New research has found that even a small nuclear war could initiate a catastrophic nuclear winter, starving and killing up to one billion people. The ominous findings, by Rutgers University professor and climatologist Alan Robock, underscore why disarmament is a critical concern that requires immediate international attention.

The risk of nuclear war is rising. Though the Cold War is over, it spurred the development of nuclear weapons, now present in at least nine countries. The combination of unstable stockpiles and reactionary government officials has made experts increasingly concerned that nuclear war is an inevitability unless we collectively disarm. One Stanford professor quantified that risk in 2009 by estimating that a person born in present-day has at least a 10% chance of dying early due to nuclear war in his lifetime.

Robock argues that such a war could happen even if countries aren’t interested in going to war — in fact, that is the more likely scenario. Nuclear weapons “would never be used on purpose by the major powers, but could be used by accident,” he explains. “Some countries might use them in a moment of panic, or in response to imagined threats and insult, or in a fit of religious hysteria.”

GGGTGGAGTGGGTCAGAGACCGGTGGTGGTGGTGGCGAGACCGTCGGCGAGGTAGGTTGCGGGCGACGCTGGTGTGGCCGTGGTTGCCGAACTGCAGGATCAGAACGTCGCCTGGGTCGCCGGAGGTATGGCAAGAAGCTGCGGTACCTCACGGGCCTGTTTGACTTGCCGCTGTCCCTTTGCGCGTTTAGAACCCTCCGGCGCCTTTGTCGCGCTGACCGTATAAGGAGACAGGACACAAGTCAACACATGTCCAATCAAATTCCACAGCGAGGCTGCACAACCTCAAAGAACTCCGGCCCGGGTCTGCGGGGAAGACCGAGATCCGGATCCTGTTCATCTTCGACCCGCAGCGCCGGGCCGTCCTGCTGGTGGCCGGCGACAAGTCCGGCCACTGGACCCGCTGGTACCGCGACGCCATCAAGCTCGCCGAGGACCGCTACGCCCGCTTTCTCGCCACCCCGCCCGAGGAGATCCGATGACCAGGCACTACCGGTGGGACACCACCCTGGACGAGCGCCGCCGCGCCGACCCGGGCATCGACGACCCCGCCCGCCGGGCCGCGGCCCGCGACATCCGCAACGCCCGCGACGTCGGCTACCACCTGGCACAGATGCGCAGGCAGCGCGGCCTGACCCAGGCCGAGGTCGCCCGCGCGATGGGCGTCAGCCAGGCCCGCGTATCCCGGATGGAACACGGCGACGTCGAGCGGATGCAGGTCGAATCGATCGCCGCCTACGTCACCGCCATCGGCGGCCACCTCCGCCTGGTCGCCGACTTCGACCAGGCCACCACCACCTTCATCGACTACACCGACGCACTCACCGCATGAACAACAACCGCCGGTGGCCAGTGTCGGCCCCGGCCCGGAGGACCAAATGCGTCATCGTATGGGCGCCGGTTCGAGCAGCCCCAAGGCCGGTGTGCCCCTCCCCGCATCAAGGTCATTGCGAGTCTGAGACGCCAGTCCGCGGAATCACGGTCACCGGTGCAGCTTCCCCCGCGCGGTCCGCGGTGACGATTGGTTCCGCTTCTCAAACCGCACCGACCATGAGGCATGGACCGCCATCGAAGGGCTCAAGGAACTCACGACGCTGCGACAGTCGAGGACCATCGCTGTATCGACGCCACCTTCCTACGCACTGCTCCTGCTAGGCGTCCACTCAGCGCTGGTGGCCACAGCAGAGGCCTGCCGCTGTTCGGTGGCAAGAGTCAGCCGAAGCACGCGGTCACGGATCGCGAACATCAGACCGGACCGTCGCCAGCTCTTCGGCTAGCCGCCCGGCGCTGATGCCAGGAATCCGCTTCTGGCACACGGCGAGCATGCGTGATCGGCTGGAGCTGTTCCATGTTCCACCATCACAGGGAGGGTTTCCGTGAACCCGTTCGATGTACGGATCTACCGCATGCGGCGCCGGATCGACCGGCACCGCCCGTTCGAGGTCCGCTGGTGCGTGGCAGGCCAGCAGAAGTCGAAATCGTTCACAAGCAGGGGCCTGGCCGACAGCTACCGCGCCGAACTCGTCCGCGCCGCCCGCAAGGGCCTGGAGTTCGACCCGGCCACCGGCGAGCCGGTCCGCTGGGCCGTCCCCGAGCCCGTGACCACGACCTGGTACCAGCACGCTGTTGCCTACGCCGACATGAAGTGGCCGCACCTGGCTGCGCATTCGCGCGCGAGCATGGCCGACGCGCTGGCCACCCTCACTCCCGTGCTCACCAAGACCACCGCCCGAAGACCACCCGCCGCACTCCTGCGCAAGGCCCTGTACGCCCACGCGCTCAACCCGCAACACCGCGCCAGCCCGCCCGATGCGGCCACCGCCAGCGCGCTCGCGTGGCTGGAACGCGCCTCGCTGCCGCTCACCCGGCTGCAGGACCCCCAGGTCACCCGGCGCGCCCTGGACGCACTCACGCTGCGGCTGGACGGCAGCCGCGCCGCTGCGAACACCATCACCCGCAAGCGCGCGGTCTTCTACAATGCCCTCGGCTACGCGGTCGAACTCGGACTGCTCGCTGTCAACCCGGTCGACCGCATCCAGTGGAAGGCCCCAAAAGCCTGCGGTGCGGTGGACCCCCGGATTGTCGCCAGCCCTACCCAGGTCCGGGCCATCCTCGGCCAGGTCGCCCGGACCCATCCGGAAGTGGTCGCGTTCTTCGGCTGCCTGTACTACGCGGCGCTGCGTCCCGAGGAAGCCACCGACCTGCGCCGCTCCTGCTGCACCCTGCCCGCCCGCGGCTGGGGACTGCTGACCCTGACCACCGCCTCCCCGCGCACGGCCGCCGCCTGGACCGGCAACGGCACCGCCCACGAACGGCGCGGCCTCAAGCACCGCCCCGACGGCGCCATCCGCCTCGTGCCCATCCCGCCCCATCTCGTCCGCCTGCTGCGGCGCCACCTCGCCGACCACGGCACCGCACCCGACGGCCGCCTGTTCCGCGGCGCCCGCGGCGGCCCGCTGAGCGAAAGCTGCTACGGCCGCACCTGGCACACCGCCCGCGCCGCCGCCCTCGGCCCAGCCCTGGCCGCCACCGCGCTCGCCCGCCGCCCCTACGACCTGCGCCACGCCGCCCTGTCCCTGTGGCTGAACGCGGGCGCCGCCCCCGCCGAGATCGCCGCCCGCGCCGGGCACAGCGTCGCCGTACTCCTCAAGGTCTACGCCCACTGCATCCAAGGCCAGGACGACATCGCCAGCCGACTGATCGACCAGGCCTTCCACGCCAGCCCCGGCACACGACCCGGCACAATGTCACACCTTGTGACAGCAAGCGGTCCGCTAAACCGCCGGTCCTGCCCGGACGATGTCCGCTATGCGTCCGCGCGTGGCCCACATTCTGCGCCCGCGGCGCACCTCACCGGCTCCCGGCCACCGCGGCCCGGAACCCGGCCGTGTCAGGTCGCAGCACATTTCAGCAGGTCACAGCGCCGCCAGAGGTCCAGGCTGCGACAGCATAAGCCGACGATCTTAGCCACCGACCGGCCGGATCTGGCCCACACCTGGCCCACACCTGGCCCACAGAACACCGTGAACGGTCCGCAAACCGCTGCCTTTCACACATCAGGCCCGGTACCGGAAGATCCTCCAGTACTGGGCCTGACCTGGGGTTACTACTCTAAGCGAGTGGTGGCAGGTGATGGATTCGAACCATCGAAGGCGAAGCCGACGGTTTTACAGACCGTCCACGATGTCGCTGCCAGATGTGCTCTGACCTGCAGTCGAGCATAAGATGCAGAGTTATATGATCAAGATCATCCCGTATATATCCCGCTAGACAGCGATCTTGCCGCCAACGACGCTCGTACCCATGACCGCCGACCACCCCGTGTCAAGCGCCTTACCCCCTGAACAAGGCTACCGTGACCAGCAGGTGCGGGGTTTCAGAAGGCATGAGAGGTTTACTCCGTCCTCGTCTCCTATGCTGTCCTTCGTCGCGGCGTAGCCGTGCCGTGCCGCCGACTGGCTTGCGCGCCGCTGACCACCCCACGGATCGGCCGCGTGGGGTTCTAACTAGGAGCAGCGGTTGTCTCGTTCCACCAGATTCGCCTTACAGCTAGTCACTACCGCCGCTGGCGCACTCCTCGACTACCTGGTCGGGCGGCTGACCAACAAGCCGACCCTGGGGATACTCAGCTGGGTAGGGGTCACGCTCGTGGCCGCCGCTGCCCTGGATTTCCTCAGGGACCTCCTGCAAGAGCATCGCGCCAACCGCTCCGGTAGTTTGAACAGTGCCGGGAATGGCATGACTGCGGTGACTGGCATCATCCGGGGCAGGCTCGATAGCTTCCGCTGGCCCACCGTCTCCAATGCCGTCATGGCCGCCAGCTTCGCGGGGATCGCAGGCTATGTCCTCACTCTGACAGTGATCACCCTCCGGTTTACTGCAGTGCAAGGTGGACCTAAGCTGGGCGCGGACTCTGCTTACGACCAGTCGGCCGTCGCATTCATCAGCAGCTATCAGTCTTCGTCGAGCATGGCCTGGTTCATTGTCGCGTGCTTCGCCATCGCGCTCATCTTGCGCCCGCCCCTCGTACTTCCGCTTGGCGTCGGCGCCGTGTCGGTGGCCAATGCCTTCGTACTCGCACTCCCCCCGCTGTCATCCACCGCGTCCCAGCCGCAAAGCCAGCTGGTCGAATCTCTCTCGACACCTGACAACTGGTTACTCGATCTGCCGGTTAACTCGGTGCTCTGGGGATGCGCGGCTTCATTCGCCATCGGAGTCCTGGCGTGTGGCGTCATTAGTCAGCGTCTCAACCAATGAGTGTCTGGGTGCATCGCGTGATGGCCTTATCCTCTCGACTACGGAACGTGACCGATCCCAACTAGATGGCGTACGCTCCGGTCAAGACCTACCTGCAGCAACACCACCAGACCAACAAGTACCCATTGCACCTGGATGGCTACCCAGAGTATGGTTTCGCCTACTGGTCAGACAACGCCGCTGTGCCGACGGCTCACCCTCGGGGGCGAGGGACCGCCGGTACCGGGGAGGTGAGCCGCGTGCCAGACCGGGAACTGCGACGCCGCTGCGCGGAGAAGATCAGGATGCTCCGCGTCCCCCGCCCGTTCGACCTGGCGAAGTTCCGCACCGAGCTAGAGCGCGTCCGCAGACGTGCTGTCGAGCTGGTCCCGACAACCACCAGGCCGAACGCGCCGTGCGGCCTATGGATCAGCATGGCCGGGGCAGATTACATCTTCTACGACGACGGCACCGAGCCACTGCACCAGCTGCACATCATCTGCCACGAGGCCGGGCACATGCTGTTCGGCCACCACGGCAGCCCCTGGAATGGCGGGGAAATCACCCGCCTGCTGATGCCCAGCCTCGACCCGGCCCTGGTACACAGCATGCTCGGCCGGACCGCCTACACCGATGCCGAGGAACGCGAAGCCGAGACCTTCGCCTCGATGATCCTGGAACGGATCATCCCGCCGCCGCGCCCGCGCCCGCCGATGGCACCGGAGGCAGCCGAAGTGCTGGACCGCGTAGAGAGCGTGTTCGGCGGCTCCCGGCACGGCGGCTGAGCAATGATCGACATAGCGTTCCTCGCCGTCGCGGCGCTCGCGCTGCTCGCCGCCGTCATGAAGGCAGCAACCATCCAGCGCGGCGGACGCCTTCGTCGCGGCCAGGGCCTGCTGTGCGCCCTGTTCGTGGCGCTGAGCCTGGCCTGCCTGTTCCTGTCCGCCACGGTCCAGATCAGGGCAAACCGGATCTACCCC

If, during one such war, countries dropped a total of one hundred atom bombs the size of Hiroshima on urban areas, one billion people would end up dying in the following years. Robock studied climate models and found that the smoke from the explosion would absorb the sunlight and freeze the Earth’s surface. The radiation would dramatically deplete the Earth’s ozone layer. “Crop models show that it would reduce agricultural production by 10-40% for a decade. The impact of the nuclear war simulated here, using much less than 1% of the global nuclear arsenal, could sentence a billion people now living marginal existences to starvation,” he noted.

As a result, Robock warns that the costs of nuclear weapons “are enormous to any nation building them. They cannot be used, and their continued existence makes the world a much more dangerous place.”

He will discuss his findings at a symposium for the Dynamics of Possible Nuclear Extinction this weekend in New York City.

(Photo: Maarten Heerlien)